In true magician form I cannot reveal how I was about to grow two extra legs for the big event, but on the night of the Halloween celebrations, I had transformed from a Peace Corps Volunteer into a fat, four-legged Samoan lady. The costume along with some rehearsed dance moves won me a slot as one of the best costumes of the evening.
The count down has begun for next years Halloween, but if my magical abilities hold true, who knows what will happen next?!

Halloween in the Village

This year I was lucky enough to celebrate two Halloweens, one in the village and one in Apia. The Apia story will be told shortly, but this blog will focus on the one in the village.

A week before Halloween, Anna arrived for her week-long visit! It was so exciting to see her and to catch up, as she had been traveling through South East Asia and had many fascinating stories to tell. Since she had been on the move so much, we decided that it would be a nice change to just stay put and let her experience the daily life of a Peace Corps volunteer. So after a night in Apia, we made our way back to the village and the fun began!

In anticipation of Anna’s visit, I had planned a fun filled week of Halloween activities. Unfortunately, I had not counted on the teachers springing surprise exams on the students, so my first two days of activities were removed. However, with Anna’s help, we kicked things into gear on Wednesday with a mask-making day in the lower levels. When Thursday came around, we did pumpkin carving with the upper levels, and had the students in Year 6 paint faces onto eggplants. Friday was the final celebration, filled with candy (Thanks Ilovea!), trick-or-treating, and a costume contest.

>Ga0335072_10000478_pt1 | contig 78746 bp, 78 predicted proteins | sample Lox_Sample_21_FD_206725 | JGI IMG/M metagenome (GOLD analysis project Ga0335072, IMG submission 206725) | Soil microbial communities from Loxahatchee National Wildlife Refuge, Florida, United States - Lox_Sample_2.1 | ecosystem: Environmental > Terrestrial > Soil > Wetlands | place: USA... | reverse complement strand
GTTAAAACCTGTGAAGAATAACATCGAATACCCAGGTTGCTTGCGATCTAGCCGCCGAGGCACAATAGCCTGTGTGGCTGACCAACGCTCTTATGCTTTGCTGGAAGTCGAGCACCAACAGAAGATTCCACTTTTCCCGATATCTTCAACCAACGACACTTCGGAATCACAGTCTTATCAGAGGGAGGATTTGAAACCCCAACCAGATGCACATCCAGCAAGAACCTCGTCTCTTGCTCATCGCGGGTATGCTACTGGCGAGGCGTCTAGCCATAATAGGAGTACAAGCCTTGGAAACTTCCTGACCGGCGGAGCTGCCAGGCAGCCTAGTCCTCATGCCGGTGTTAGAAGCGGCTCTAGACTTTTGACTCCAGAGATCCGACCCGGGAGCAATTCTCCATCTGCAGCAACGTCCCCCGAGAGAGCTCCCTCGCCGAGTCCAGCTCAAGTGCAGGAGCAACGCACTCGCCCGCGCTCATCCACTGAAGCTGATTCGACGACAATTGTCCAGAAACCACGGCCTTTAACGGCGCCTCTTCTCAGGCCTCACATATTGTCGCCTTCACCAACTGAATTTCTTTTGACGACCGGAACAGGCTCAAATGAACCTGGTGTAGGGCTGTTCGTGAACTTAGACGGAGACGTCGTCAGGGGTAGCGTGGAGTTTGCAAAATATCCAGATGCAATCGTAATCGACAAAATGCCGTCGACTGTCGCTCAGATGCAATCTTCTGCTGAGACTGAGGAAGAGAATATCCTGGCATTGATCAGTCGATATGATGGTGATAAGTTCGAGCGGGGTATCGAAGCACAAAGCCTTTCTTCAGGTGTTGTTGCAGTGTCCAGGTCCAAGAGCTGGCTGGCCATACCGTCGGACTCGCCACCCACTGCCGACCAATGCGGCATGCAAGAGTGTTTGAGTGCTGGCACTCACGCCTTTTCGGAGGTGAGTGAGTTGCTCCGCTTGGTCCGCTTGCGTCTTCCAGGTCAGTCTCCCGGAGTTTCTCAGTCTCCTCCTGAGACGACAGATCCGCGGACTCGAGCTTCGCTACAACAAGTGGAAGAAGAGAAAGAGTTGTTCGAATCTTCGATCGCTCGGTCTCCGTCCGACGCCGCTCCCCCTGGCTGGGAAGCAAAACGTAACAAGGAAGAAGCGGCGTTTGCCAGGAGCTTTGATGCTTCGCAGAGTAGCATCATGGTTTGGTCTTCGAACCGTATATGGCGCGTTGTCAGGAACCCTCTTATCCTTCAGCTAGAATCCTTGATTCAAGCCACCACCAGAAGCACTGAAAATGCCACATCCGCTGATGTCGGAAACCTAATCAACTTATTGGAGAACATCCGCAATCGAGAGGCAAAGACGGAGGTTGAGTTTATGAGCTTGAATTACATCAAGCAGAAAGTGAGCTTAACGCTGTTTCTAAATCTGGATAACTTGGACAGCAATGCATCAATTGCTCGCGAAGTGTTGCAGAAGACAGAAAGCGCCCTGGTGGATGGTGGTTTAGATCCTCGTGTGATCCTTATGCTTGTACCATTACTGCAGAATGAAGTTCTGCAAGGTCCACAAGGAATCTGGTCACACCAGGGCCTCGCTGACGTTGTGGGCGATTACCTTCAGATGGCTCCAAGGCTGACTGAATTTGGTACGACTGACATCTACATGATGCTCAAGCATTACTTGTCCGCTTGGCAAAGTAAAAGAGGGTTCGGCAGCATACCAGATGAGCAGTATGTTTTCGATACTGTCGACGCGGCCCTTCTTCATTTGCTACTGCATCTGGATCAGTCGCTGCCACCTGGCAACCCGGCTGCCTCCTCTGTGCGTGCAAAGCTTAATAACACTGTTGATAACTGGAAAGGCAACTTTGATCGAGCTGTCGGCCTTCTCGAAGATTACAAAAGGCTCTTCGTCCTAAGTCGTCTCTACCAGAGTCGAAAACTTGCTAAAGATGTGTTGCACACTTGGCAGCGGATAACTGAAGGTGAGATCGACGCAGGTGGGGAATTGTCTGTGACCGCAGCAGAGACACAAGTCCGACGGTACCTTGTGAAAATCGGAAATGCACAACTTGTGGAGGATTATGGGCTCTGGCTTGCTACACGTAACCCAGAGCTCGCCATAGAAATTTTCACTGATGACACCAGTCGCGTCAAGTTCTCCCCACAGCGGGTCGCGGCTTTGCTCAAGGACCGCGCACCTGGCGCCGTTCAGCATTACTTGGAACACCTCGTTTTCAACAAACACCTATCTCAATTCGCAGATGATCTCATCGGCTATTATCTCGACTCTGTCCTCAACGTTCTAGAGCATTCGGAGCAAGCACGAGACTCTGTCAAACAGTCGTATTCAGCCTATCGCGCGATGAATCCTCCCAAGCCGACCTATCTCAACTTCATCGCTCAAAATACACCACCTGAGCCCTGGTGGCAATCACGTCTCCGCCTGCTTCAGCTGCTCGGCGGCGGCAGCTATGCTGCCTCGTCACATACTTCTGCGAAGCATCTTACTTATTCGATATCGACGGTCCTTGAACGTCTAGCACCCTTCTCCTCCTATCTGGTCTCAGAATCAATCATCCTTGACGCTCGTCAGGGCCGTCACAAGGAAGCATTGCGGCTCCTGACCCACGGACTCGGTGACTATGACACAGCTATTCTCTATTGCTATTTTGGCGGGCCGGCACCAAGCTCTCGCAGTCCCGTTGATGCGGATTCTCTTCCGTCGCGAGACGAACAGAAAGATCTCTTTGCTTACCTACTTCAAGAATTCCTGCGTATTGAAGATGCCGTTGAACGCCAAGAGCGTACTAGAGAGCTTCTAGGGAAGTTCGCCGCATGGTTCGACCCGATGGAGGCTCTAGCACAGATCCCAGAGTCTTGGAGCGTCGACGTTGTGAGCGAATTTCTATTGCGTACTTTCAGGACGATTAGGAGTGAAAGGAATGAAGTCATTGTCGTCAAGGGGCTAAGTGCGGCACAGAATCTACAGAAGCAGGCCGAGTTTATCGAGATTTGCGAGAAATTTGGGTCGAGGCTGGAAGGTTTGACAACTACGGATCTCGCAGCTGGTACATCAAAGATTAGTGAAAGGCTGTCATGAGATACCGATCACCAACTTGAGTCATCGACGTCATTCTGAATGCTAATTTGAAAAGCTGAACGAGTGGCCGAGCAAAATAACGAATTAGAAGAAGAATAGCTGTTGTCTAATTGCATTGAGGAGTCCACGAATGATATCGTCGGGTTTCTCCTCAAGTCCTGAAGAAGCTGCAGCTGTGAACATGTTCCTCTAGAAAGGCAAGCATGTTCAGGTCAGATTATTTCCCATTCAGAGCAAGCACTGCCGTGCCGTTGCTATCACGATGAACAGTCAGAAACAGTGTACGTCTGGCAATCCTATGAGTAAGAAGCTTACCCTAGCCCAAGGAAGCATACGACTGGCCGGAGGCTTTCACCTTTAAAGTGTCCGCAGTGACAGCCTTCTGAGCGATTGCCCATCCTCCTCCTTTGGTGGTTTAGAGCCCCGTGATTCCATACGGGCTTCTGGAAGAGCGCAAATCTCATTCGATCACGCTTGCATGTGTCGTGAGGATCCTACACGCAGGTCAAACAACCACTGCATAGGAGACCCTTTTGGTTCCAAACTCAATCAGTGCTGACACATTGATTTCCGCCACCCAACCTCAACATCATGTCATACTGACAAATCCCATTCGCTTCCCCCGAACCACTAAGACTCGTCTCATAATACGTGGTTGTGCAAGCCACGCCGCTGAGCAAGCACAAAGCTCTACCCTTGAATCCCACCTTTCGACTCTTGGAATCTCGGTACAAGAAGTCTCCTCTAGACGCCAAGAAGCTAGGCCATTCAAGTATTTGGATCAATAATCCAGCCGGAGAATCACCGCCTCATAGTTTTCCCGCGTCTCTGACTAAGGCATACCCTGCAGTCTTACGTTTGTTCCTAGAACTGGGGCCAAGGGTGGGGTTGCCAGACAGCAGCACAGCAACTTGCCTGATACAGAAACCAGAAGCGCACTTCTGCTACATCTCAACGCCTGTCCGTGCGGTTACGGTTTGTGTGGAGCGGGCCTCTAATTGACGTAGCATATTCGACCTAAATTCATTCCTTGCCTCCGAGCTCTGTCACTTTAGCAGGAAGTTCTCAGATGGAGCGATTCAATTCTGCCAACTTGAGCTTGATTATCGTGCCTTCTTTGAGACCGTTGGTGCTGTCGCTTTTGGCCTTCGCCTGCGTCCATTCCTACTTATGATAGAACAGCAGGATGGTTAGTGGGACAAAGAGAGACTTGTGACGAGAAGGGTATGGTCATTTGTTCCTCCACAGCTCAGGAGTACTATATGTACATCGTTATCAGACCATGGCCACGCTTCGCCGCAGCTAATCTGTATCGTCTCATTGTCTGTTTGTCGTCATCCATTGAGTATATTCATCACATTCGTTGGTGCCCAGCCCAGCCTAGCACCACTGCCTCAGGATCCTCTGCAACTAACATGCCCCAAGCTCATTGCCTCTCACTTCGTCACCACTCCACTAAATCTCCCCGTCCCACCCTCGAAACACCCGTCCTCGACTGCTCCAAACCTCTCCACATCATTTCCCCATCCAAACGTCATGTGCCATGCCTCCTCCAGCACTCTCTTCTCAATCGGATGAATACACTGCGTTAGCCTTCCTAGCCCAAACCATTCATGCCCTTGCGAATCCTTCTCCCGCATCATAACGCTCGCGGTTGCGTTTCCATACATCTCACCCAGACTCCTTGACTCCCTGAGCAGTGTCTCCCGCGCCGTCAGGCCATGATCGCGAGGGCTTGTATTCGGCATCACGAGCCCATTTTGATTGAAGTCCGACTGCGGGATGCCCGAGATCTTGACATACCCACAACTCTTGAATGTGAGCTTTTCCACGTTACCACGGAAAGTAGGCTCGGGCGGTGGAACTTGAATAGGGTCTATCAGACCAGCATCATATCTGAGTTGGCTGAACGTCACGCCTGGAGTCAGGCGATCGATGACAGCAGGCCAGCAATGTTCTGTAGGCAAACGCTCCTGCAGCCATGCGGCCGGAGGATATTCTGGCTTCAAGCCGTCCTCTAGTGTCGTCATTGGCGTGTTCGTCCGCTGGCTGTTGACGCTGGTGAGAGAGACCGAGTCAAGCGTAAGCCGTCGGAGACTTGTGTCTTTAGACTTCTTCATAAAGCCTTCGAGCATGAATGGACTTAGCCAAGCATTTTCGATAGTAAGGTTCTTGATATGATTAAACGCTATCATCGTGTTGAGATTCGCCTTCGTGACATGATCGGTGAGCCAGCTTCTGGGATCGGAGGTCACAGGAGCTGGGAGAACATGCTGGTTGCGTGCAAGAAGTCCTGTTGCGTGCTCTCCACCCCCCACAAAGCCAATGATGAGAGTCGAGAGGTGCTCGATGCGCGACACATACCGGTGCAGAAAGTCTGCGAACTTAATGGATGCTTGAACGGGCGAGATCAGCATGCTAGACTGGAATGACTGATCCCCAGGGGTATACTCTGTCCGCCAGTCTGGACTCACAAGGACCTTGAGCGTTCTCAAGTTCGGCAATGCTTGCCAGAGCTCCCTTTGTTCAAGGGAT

Overall, it was a great success. Anna’s trip deserves it’s own blog and I hope to find the time to get that up before leaving because it was a real treat to have her here, and we did so much!

Craving [CAVING!] for Pizza!

One great thing about having a visitor is that it gives you the excuse to do everything you always wanted to do but never justified finding time for. Anna had told me all about her adventures riding elephants and paddling through floating villages, so I felt the pressure to impress her with Samoa’s natural wonders. Flipping through the tourist pamphlets I have acquired over the past few years, one activity sprung out at me: Dwarfs Cave.

The history of Dwarfs Cave is a bit unclear, and it seems that every person who goes there will be told a slightly different tale as to its past. From what we gathered, Dwarfs Cave is really an expansive lava-tube, formed during the 1904-1911 eruption. The legend states that since it is so long, no person has ever been to the end of it. At one time or other, it is believed that 30 “Eskimos,” lived in this underground layer, feasting at the impressive flat table located just a few minutes inside the cave and bathing in its natural, muddy pools. Although a believable story from the size of the cave, there seems to be no evidence of humans ever having lived in the space.